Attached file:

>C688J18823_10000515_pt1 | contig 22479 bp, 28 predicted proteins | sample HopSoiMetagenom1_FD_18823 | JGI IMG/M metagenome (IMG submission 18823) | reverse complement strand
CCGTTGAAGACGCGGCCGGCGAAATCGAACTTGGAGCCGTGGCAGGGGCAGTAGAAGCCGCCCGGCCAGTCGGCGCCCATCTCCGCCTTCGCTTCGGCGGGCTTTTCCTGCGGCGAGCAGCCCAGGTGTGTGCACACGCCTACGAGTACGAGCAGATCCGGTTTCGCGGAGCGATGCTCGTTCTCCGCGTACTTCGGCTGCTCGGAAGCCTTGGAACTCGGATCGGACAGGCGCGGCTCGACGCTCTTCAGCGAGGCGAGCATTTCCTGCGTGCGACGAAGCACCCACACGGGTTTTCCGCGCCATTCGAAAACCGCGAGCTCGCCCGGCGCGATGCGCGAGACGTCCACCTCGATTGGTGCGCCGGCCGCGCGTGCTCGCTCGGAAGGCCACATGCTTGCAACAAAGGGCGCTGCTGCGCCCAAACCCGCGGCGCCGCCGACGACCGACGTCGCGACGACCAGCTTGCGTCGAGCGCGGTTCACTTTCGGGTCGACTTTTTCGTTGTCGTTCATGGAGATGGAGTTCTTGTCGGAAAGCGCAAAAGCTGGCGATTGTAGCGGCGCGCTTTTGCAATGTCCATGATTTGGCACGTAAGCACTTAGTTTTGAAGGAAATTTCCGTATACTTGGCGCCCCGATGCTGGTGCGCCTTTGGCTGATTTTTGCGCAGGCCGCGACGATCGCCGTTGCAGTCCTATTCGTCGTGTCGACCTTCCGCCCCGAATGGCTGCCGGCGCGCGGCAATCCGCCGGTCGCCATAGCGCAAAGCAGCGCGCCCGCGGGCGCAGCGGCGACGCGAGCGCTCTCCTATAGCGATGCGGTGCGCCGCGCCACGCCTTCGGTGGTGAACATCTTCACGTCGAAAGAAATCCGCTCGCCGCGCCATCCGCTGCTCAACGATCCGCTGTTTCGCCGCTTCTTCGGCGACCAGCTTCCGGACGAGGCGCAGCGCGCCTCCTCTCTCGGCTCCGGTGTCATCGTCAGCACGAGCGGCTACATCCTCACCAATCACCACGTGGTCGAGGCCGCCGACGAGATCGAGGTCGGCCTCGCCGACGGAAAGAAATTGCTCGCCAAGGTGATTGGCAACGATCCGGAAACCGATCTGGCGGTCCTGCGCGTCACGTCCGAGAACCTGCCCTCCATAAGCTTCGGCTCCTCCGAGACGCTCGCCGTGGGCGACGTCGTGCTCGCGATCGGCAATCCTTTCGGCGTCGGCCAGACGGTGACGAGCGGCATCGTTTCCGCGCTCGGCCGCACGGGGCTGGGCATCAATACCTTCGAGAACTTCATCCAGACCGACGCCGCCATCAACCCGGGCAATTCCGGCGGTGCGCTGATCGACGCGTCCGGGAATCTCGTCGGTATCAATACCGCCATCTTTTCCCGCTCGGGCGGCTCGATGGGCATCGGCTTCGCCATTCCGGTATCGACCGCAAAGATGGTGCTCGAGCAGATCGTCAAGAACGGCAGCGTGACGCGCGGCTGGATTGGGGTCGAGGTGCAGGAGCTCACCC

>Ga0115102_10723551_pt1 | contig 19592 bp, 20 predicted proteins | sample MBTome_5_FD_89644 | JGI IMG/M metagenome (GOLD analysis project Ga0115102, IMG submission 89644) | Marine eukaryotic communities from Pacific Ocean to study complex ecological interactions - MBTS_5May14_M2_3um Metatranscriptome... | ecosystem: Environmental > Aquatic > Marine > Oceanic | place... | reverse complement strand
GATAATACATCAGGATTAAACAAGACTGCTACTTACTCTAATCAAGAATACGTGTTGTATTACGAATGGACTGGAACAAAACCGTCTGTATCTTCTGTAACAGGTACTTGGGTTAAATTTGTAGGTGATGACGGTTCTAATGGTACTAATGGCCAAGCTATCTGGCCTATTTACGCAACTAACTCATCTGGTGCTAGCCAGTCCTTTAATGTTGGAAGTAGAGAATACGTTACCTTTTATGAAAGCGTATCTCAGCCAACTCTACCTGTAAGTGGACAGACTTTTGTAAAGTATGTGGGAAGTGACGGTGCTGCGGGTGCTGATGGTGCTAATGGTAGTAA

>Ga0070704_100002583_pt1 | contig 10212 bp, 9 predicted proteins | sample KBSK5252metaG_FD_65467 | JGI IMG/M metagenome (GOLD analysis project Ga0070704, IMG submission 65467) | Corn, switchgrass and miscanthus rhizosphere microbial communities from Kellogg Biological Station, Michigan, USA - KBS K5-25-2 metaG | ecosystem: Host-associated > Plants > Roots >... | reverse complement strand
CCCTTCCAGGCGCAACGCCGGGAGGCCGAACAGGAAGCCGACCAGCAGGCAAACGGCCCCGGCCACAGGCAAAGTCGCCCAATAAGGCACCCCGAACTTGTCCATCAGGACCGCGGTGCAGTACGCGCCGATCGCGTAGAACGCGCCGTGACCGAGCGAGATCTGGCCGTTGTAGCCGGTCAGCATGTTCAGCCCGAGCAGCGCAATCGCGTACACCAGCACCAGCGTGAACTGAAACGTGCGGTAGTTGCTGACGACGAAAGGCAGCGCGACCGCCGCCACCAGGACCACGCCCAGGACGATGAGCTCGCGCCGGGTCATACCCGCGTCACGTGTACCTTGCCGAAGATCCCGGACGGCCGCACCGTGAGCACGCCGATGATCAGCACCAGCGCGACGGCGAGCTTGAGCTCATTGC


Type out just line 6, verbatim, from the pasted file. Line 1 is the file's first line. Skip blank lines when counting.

CCCTTCCAGGCGCAACGCCGGGAGGCCGAACAGGAAGCCGACCAGCAGGCAAACGGCCCCGGCCACAGGCAAAGTCGCCCAATAAGGCACCCCGAACTTGTCCATCAGGACCGCGGTGCAGTACGCGCCGATCGCGTAGAACGCGCCGTGACCGAGCGAGATCTGGCCGTTGTAGCCGGTCAGCATGTTCAGCCCGAGCAGCGCAATCGCGTACACCAGCACCAGCGTGAACTGAAACGTGCGGTAGTTGCTGACGACGAAAGGCAGCGCGACCGCCGCCACCAGGACCACGCCCAGGACGATGAGCTCGCGCCGGGTCATACCCGCGTCACGTGTACCTTGCCGAAGATCCCGGACGGCCGCACCGTGAGCACGCCGATGATCAGCACCAGCGCGACGGCGAGCTTGAGCTCATTGC